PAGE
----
Research in media literacy seeks to understand multiple branches of inquiry, including the practice of media production. Youth in Maine have produced media independently and in organized venues for more than 50 years. This paper describes results from surveying primary source materials produced by youth in Maine between 1960 and the 2000s. Research started with media artifacts, looking to primary source materials to understand what, if anything, can be revealed from their content. A deep dive into the provenance of archival collections uncovered stories of a local history of youth media production, and expanded the inquiry to identify who was teaching it, how it was being supported, as well as what artifacts exist from those events. This local history of youth media production suggests a case where media literacy skills associated with creating media texts spread through practitioners as a result of funding, education standards, advocacy, and missionary style promotion.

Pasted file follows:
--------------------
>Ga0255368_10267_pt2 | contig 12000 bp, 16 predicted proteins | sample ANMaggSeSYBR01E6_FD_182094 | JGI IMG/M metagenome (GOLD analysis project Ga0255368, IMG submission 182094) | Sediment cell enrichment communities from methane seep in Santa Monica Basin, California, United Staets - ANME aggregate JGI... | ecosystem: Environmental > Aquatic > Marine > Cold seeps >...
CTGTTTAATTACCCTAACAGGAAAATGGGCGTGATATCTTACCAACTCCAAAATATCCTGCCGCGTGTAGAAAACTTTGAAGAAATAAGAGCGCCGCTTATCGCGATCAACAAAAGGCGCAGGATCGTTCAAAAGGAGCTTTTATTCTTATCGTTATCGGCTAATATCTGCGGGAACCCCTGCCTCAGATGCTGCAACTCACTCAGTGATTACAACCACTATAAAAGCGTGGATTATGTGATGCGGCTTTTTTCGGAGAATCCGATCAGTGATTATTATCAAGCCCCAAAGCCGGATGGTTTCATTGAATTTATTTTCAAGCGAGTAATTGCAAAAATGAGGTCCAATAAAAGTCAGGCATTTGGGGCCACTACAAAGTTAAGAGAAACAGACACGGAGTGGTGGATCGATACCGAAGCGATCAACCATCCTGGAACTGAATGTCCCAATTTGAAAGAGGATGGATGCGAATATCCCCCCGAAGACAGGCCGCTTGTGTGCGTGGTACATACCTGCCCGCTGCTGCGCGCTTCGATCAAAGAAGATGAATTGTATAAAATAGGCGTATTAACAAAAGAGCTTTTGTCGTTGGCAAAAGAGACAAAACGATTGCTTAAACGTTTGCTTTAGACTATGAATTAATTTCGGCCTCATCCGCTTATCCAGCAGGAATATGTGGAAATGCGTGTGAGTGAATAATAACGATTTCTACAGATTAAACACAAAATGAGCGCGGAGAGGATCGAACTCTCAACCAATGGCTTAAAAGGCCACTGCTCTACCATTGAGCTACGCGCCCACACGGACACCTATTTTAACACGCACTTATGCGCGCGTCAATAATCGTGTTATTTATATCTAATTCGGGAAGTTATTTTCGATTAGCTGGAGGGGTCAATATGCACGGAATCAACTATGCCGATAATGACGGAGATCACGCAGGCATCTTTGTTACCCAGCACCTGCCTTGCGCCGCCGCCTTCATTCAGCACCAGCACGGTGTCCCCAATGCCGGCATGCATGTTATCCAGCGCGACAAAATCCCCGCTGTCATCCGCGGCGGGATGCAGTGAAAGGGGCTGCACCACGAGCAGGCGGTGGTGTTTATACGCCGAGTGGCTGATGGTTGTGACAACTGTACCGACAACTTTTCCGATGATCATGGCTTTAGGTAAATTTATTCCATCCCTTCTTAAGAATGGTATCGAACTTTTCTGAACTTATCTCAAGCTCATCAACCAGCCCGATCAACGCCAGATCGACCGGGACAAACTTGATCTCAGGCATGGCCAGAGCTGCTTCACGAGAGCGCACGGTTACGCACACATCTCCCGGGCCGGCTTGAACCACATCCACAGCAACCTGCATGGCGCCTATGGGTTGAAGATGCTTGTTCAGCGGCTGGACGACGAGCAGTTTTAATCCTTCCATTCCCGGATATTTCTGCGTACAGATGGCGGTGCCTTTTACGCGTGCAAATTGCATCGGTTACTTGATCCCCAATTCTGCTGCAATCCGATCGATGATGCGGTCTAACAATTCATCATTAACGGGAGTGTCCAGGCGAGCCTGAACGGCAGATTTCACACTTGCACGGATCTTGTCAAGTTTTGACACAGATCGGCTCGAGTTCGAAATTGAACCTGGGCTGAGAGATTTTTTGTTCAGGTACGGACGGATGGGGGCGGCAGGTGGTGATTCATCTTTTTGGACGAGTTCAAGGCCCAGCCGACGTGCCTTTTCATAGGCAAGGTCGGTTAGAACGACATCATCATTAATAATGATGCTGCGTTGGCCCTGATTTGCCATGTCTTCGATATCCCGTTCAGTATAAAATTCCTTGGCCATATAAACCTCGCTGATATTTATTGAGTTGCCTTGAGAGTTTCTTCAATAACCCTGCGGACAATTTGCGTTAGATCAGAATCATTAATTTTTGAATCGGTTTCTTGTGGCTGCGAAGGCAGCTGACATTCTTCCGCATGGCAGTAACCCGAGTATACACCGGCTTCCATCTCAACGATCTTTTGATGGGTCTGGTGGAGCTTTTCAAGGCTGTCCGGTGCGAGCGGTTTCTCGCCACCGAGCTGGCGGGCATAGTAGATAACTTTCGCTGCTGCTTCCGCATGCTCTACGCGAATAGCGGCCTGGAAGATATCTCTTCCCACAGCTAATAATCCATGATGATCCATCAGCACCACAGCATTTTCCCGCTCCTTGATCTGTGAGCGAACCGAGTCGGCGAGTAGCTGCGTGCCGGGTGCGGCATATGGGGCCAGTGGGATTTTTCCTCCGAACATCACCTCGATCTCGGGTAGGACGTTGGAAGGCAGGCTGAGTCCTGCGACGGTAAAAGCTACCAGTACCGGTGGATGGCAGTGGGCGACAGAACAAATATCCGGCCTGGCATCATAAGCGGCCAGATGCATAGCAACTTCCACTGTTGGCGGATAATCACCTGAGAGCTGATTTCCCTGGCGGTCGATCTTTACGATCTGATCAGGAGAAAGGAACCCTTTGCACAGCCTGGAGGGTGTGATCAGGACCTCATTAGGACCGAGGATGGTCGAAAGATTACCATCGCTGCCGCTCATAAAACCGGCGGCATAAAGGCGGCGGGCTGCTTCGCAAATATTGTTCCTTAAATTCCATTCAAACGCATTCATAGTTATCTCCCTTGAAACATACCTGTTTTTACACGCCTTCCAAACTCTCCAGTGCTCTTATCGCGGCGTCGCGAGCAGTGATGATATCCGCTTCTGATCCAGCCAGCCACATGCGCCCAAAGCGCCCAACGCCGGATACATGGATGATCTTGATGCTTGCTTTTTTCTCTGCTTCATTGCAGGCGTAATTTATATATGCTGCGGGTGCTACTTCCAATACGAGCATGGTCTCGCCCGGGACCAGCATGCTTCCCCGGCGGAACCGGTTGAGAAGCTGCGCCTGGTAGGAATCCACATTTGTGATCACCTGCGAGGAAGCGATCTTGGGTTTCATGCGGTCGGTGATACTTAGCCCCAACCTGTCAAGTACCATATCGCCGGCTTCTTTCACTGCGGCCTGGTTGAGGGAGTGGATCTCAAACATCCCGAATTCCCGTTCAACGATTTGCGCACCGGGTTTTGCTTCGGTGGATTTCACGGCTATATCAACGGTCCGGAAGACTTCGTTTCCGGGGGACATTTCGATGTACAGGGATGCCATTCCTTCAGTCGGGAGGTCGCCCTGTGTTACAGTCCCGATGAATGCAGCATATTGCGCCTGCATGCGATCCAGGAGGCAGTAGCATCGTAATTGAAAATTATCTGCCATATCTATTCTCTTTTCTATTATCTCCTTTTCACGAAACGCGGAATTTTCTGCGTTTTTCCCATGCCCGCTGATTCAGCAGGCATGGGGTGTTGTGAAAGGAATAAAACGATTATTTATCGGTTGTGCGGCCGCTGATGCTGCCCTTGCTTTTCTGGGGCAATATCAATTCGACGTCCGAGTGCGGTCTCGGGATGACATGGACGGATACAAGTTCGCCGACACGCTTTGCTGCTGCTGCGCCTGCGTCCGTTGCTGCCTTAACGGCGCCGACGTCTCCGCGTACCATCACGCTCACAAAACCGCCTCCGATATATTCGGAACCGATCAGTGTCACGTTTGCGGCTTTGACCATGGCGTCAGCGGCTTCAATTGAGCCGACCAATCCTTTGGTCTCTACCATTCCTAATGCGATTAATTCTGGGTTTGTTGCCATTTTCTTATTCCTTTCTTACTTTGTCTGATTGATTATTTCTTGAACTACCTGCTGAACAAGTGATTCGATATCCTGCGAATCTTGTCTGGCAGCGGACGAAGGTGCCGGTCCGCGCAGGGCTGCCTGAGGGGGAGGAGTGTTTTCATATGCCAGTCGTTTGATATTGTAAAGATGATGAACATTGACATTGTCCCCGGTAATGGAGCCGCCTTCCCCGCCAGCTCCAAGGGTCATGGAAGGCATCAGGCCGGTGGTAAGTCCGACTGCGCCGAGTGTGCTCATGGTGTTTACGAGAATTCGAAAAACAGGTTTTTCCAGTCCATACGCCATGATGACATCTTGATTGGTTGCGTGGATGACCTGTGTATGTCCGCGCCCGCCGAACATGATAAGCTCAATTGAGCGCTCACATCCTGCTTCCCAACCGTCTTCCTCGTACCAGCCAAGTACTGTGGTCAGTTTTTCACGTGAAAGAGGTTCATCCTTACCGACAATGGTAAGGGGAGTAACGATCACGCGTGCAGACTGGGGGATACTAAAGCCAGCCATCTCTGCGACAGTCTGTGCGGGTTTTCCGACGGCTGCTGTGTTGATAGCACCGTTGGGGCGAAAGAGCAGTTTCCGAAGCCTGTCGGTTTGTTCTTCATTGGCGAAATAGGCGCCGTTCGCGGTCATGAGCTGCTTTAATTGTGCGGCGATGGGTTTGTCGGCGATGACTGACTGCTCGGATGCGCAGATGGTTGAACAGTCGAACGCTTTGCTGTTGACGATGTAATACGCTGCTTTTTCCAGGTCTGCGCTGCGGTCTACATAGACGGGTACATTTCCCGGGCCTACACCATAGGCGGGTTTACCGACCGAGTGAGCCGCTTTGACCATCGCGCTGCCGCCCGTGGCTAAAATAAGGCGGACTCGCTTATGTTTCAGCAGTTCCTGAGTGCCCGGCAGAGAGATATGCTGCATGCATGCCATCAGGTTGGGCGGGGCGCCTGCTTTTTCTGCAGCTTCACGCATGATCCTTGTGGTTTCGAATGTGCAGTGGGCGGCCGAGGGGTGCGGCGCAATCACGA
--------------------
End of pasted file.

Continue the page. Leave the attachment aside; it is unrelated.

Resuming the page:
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Scott, G. A. (2019). History of Youth Media Production in Maine 1960-2010. Journal of Media Literacy Education, 11(3), 12-19. https://doi.org/10.23860/JMLE-2019-11-3-2